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EFFECT OF VEGETATION ON NOXIOUS AIR. To Dr. Priestley.
• * * That the vegetable creation should restore the air which is spoiled by the animal part of it, looks like a rational system, and seems to be of a piece with the rest. Thus fire purifies water all the world over. It purifies it by distillation, when it raises it in vapours, and lets it fall in rain; and farther still by filtration, when, keeping it fluid, it suffers that rain to percolate the earth. We knew before, that putrid animal substances were converted into sweet vegetables, when mixed with the earth, and applied as manure; and now it seems that the same putrid substances, mixed with the air, have a similar effect. The strong thriving state of your mint, in putrid air, seems to show that the air is mended by taking something from it, and not by adding to it. I hope this will give some check to the rage of destroying trees that grow near houses, which has accompanied our late improvements in gardening, from an opinion of their being unwholesome. I am certain, from long observation, that there is nothing unhealthy in the air of woods; for we Americans have every where our country habitations in the midst of woods, and no people on earth enjoy better health, or are more prolific. • * *
OBSERVATIONS ON THE PREVAILING DOCTIUNES OF LIFE AND DEATH.
To M. Dubourg.*
* * * Your observations on the canses of death, and the experiments which you propose for recalling to life those who appear to be killed by lightning, demonstrate equally your sagacity and your humanity. It appears, that the doctrines of life and death, in general, are yet but little understood.
A toad buried in sand will live, it is said, till the sand becomes petrified: and then, being enclosed in the stone, it may still live for we know not how many ages. The facts which are cited in support of this opinion are too numerous, and too circumstantial, not to deserve a certain degree of credit. As we are accustomed to see all the animals, with which we are acquainted, eat and drink, it appears to us difficult to conceive how a toad can be supported in such a dungeon: but if we reflect, that the necessity of nourishment, which animals experience in their ordinary state, proceeds from the continual waste of their substance by perspiration, it will appear less incredible, that some animals, in a torpid state, perspiring less becanse they use no exercise, should have less need of aliment; and that others, which are covered with scales or shells, which stop perspiration, such as land and sea-tur* This letter is translated from the French edition of Dr. Franklin's works. It has no date, but the letter to which it is an answer is dated 15th April, 1773.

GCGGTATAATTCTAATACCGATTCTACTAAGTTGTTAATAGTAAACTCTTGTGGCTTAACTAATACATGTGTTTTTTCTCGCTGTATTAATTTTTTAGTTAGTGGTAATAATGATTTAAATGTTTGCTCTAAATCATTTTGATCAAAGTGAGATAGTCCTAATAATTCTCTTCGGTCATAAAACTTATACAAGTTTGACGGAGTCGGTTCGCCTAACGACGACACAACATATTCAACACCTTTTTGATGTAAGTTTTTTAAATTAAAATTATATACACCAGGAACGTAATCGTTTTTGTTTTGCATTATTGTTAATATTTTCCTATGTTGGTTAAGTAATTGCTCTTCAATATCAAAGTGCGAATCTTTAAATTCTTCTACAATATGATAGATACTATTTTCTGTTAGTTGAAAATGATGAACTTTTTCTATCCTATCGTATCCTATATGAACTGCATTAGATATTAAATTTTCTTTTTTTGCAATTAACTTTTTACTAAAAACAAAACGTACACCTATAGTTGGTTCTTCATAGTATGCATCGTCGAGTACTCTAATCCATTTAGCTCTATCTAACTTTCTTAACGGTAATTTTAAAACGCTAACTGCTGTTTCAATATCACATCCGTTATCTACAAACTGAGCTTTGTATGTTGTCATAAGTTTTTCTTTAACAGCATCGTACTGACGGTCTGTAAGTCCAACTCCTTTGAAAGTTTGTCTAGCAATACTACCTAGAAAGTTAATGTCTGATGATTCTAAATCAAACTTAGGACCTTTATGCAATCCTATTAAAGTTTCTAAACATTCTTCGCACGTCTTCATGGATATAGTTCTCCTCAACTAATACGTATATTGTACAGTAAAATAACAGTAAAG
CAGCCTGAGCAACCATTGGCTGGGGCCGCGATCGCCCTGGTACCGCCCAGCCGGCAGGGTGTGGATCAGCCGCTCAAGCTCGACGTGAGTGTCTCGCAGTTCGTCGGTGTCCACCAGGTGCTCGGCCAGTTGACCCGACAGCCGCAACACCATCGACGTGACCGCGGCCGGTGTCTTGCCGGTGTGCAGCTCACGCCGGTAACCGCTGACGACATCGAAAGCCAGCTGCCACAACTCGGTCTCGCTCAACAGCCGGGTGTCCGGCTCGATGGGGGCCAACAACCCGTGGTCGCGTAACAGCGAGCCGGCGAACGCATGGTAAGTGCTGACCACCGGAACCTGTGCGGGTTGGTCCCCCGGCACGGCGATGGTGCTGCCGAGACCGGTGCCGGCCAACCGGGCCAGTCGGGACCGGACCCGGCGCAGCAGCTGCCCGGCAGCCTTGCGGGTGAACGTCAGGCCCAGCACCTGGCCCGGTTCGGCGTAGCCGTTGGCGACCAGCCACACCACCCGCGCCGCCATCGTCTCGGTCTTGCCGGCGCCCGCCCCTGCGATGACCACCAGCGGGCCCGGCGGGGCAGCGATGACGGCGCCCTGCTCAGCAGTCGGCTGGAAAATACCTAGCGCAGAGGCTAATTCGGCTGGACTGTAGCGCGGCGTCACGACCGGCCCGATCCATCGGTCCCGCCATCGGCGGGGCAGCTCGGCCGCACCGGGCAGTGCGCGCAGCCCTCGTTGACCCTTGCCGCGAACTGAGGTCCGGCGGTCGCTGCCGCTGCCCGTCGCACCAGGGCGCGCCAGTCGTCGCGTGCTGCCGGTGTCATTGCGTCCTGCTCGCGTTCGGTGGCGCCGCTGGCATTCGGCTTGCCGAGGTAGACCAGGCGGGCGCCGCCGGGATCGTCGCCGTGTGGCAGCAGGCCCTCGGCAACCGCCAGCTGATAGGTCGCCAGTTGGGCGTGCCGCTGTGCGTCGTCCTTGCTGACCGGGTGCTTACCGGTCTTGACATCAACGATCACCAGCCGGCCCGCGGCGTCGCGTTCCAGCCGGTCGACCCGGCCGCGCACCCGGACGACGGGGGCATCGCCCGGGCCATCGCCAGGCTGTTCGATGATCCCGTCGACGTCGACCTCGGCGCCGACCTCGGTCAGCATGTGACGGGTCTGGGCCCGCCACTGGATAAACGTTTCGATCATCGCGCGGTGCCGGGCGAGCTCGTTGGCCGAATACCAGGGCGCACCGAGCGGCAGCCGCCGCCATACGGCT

ties, serpents, and some species of fish, should be able to subsist a considerable time without any nourishment whatever. A plant, with its flowers, fades and dies immediately, if exposed to the air without having its root immersed in a humid soil, from which it may draw a sufficient quantity of moisture to supply that which exhales from its substance and is carried off continually by the air. Perhaps, however, if it were buried in quicksilver, it might preserve for a considerable space of time its vegetable life, its smell, and colour. If this be the case, it might prove a commodious method of transporting from distant countries those delicate plants, which are unable to sustain the inclemency of the weather at sea, and which require particular care and attention. I have seen an instance of common flies preserved in a manner somewhat similar. They had been drowned in Madeira wine, apparently about the time when it was bottled in Virginia, to be sent hither (to London.) At the opening of one of the bottles, at the house of a friend where I then was, three drowned flies fell into the first glass that was filled. Having heard it remarked, that drowned flies were capable of being revived by the rays of the sun, I proposed making the experiment upon these: they were, therefore, exposed to the sun upon a sieve, which had been employed to strain them out of the wine. In less than three hours, two of them began by degrees to recover life. They commenced by some convulsive motions of the thighs, and at length they raised themselves upon their legs, wiped their eyes with their fore-feet, beat and brushed their wings with their hind-feet, and soon after began to fly, finding themselves in Old England, without knowing how they came thither. The third continued lifeless till sunset, when, losing all hopes of him, he was thrown away.
I wish it were possible, from this instance, to invent a method of embalming drowned persons, in such a manner that they may be recalled to life at any period, however distant; for having a very ardent desire to see and observe the state of America a hundred years hence, I should prefer to any ordinary death, the being immersed in a cask of Madeira wine, with a few friends, all that time, to be then recalled to life by the solar warmth of my dear country! But since, in all probability, we live in an age too early and too near the infancy of science, to hope to see such an art brought in our time to its perfection, I must for the present content myself with the treat, which you are so kind as to promise me, of the resurrection of a fowl or a turkeycock.
I am, &c.